Extension and Shady Side Academy. It's happening on Saturday, April 12, from 8 a.m. to 4 p.m. at the Hillman Center for the Performing

Arts in Fox Chapel. Discounted registration is available until March 1.

Horticultural experts will share their knowledge on a wide variety of topics, including Sinclair Adam, Penn State Extension

 

 

 

educator speaking on New Perennials for 2014: Plants of Promise for American Growers and Gardens; Michael Dirr, retired

professor of horticulture, University of Georgia will speak In Praise of Noble Trees and also New Flowering and Evergreen

Shrubs; Maryann Frazier, Penn State Entomology Expert will address declining pollinator populations and how gardeners

and landscapers can improve habitats and reduce risks with ~ Will There Still Be Honey for Your Tea?; and Jeff Gillman,

Horticulture Instructor at Central Piedmont Community College in Charlotte, North Carolina will present-The Truth About

Organic Gardening: Benefits, Drawbacks, and the Bottom Line. The Symposium includes breakfast and lunch and plenty of

time to shop at the Garden Marketplace.

The Garden Marketplace is free and open to the public as well as those registered for the Symposium from 8 a.m. to 3

p.m. The Marketplace features unusual, hard-to-find perennials, annuals, shrubs, natives, lettuce bowls, terrariums, garden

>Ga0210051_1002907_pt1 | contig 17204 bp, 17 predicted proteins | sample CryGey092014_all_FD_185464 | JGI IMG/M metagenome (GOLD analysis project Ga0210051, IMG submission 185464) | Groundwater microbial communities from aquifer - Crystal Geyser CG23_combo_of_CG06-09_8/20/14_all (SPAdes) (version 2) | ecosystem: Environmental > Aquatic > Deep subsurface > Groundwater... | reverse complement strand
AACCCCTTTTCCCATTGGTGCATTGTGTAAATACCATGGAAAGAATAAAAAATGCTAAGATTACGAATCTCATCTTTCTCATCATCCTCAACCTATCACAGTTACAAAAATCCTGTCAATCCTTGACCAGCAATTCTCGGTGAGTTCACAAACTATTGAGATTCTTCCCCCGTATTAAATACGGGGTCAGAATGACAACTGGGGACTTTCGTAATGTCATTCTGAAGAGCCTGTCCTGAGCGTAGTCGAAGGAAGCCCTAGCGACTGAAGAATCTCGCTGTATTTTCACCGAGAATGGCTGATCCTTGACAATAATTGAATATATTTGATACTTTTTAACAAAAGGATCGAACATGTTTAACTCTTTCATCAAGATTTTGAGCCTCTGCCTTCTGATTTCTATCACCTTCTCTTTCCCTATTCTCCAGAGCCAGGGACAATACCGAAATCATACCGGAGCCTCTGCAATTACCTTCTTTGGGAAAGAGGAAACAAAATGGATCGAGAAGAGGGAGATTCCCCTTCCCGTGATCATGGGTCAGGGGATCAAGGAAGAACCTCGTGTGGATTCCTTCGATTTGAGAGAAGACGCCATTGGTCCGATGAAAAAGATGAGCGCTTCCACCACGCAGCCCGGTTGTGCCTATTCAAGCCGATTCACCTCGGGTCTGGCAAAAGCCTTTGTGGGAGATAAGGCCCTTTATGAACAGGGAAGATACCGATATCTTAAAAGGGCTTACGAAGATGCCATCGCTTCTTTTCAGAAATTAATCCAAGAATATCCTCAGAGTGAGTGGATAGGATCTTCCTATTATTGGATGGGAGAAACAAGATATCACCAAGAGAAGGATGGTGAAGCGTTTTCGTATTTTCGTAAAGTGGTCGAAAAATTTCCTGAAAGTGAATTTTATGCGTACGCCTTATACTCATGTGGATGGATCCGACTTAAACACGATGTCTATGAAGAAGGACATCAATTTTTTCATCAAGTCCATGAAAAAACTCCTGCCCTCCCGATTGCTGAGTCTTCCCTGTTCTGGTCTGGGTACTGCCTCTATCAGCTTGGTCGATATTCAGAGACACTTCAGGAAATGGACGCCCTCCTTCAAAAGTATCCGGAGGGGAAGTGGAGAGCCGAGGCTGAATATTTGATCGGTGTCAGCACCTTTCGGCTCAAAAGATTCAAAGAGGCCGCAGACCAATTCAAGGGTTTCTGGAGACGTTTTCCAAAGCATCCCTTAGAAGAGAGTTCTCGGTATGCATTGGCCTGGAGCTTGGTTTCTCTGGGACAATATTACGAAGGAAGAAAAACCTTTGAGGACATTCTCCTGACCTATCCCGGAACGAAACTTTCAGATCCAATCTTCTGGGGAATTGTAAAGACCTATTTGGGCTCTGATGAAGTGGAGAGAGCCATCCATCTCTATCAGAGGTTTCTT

accessories and botanical artwork. The Garden Marketplace is entirely indoors, located in the Ice Rink Arena on the Shady

Side Senior School campus. A new attraction this year is the annual Daffodil Show, hosted by the Daffodil and Hosta Society

of Western Pennsylvania. Parking is convenient, ample and free.

Register for the Symposium by visiting http://extension.psu.edu/garden-landscape-symposium. The fee is $105 before

March 1st and $120 after March 1st. Or call (412)473–2540 with questions.

 

 

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Empty Netter Assists - 02-02-14

Written by Seth Rorabaugh on .

Penguins

-Shelly Anderson's recap from last night's game. “We didn’t make it tough enough on them. We didn’t do a good enough job of creating. We could have done more there.” - Sidney Crosby on the Coyotes.